How Much Does it Cost to Close on a House?
You’ve found the right house, are negotiating a purchase price and locking in an interest rate for your mortgage. But there’s still another variable ahead on your road to home ownership. The cost to close should be part of your calculation as you figure how much you’ll need before you get the keys to your new home.
Home closing costs are costs paid to third parties, from your realtor to your real estate attorney, to help finalize the sale of your home. They can range between two to seven percent of the home’s purchase price.1 So on a $300,000 home, your closing costs should be between $6,000 and $21,000.
Room to Negotiate
Remember that while many of the costs are automatically the responsibility of the buyer or seller, some are negotiable when you are determining the purchase price of the home. Others can be negotiated with your mortgage lender. The lender is required to give you a Loan Estimate and Closing Disclosure Form within three business days of receiving your loan application. This will explain the loan terms and associated costs, and can help avoid surprises on closing day.2
Your exact home closing costs will vary depending on a number of factors, including the fees your city or town charges and any types of additional testing you might choose to do in addition to what is included in the house inspection.3 For example, you might choose to test the water quality for the presence of lead paint or for radon, if these are not standard in a house inspection performed in your area. You may want to check with your town or city’s clerk to determine if there will be local fees required.
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Here are a number of typical expenses, as well as a link to an example of a closing costs calculator provided by myfico.com. There are a number of closing cost calculators available on the internet.
Typical Closing Fees Include3:
Expenses Related to Securing a Mortgage
- A loan origination fee from lenders, who process the payment of your loan.
- A fee for the underwriter, who evaluates your creditworthiness.
- An appraisal fee, often required to make sure the home’s value matches the loan value.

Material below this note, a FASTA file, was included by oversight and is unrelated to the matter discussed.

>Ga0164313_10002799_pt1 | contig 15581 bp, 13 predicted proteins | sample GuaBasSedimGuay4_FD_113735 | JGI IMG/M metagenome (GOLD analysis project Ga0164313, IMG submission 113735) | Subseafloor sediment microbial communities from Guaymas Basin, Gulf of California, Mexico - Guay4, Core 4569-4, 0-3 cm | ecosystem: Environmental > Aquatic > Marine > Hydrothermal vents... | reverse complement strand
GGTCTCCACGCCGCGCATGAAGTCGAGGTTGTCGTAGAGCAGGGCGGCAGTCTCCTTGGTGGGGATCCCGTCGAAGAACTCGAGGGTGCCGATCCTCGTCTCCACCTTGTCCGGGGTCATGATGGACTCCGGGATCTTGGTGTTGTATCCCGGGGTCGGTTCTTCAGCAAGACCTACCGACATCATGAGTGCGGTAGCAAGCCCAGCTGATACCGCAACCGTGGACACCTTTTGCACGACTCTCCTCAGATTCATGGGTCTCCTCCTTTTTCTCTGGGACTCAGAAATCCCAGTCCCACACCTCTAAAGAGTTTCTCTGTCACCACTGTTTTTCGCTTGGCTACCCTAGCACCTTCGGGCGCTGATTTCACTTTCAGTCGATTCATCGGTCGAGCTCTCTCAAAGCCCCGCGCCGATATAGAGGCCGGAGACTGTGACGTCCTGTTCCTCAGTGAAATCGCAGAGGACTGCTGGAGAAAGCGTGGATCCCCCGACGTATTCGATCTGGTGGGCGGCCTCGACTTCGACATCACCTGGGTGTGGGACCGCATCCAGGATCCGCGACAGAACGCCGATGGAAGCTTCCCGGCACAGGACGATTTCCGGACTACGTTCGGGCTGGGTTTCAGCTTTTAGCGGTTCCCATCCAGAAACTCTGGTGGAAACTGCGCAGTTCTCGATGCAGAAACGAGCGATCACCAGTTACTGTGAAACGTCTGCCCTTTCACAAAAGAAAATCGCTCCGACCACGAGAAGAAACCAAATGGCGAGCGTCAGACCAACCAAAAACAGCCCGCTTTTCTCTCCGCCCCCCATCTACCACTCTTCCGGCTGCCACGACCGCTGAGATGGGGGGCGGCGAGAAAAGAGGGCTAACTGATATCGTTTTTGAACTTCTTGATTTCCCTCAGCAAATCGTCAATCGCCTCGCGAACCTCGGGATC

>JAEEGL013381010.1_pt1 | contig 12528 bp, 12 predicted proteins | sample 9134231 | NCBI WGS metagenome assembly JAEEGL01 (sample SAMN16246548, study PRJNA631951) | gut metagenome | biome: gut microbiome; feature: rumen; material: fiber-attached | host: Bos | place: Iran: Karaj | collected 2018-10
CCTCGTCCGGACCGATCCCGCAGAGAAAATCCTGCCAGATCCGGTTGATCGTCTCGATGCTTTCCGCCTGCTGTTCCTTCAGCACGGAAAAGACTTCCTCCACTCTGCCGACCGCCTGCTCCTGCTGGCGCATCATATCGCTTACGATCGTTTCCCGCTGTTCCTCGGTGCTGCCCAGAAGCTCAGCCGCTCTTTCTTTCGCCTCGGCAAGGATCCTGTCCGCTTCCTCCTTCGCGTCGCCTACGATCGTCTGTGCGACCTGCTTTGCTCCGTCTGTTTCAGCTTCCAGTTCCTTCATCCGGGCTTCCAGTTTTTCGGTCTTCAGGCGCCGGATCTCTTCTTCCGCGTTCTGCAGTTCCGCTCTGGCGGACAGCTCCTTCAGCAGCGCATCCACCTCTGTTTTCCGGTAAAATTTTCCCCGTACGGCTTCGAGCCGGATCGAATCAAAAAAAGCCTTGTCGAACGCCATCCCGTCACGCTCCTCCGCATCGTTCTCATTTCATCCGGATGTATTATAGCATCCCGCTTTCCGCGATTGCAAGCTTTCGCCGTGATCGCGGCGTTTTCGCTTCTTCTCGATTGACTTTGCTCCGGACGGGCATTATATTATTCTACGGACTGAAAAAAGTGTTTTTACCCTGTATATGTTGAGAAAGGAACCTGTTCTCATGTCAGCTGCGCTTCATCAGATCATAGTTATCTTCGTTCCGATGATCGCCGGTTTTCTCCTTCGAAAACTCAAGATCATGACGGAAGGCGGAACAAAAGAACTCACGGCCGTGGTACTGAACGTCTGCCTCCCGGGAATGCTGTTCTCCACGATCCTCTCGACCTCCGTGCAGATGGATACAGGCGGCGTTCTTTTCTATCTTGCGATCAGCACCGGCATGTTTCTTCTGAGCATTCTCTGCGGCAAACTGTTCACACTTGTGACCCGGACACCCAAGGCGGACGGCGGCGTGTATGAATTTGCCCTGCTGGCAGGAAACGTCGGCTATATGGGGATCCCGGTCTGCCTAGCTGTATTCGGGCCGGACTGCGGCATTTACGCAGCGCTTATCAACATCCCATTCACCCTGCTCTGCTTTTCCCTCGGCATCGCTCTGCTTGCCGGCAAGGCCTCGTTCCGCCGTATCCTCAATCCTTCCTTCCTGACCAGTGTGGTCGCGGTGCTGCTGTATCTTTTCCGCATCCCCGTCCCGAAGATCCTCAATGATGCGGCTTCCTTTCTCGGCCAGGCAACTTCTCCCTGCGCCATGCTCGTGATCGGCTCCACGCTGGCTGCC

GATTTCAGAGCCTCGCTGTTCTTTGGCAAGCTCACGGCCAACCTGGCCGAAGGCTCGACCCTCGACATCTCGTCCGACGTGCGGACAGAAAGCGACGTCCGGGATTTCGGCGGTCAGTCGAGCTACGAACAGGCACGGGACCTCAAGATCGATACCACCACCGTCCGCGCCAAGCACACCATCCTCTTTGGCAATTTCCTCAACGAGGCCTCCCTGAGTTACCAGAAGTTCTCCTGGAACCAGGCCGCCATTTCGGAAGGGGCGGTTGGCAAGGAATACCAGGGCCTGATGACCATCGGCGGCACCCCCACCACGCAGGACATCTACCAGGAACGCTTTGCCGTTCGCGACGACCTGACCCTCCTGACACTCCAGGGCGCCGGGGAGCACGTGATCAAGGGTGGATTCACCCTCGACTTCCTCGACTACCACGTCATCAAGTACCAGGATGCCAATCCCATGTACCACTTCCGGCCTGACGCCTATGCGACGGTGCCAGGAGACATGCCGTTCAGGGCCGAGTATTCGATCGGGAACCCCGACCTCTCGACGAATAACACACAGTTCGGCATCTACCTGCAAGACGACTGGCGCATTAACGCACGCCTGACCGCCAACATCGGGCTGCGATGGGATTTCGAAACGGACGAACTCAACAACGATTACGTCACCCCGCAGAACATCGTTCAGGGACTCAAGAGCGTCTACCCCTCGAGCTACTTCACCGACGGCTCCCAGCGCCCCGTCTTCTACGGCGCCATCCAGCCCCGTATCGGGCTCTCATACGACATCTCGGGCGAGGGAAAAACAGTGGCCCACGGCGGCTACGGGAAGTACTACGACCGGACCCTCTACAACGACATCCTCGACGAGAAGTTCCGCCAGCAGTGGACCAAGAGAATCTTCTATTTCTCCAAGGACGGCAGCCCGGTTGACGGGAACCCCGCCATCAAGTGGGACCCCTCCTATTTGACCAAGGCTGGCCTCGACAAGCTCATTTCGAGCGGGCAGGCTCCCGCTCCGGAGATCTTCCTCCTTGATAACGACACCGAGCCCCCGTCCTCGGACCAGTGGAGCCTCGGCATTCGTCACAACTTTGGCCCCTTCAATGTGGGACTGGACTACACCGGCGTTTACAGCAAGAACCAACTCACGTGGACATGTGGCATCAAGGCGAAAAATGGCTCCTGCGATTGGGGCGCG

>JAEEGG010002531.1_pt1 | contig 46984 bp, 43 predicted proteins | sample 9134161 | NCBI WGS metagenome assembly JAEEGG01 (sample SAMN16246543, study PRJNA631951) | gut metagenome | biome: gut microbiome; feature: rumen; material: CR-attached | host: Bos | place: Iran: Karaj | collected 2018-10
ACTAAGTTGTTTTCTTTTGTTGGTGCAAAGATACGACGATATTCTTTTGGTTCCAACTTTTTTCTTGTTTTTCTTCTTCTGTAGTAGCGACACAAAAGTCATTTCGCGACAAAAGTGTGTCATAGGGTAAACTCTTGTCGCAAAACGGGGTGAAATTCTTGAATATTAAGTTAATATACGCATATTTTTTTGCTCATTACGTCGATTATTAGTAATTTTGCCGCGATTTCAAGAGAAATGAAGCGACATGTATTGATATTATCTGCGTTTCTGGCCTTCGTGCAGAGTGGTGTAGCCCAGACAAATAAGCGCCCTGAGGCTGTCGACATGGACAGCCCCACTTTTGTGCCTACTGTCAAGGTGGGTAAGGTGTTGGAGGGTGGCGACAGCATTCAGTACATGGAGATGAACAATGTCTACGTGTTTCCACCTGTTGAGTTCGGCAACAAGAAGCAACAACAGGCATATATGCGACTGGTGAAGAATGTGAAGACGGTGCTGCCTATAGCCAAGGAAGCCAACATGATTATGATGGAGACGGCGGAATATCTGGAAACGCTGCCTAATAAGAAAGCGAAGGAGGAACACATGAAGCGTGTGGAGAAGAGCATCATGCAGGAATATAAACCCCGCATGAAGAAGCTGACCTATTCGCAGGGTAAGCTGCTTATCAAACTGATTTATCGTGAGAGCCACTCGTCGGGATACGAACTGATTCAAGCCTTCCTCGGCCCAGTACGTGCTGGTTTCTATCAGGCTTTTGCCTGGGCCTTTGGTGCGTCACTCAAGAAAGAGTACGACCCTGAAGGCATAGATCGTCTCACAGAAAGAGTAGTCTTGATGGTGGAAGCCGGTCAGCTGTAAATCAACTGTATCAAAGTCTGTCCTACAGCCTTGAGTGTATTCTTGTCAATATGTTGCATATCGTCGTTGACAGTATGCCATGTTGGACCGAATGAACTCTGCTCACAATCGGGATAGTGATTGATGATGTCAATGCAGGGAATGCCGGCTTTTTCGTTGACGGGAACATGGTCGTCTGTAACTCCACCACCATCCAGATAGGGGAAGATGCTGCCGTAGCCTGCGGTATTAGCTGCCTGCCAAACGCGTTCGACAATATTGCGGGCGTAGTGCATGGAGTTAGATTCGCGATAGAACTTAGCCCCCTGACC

- A flood certification fee, to determine if the house is within a flood plain.
- A fee for running your credit report.
- Pre-paid interest, for any interest that will accrue between closing day and the date of your first mortgage payment.
- Private Mortgage Insurance (PMI), required if you are making a deposit of less than 20 percent, and you may be required to pay the first month’s installment at closing.
- Points, which you can choose to pay the lender to lower your overall mortgage rate.
Expenses Related to the Sale Itself
- A title or escrow fee, paid to the independent title company or attorney that conducts the closing.
- A title search fee, to uncover any liens on the property.
- A notary fee.
- Owner’s title insurance.
- Attorney fees.
- A home inspection fee, to check for potential problems with the home.
- A pest inspection, required by some states and for government loans, to test for termites or dry rot.
- Other inspections, from measuring radon levels to testing well water, may be recommended for your area and can add additional costs.
- Taxes on the money you have borrowed for your home loan.
- A fee for recording the mortgage.
Other fees include your homeowners’ insurance premium and property taxes, which some homeowners choose to pay as part of their monthly mortgage payments, or escrow. Depending on what day of the month you close, some property taxes may be due on closing day.
At least three days before closing, federal law requires the lender to give you a closing disclosure detailing your closing costs. Review those numbers carefully to make sure they match your expectations. You should consult with your attorney on any questions you may have. Buying a home is a big investment, but knowing what to expect can help you make sound financial decisions.
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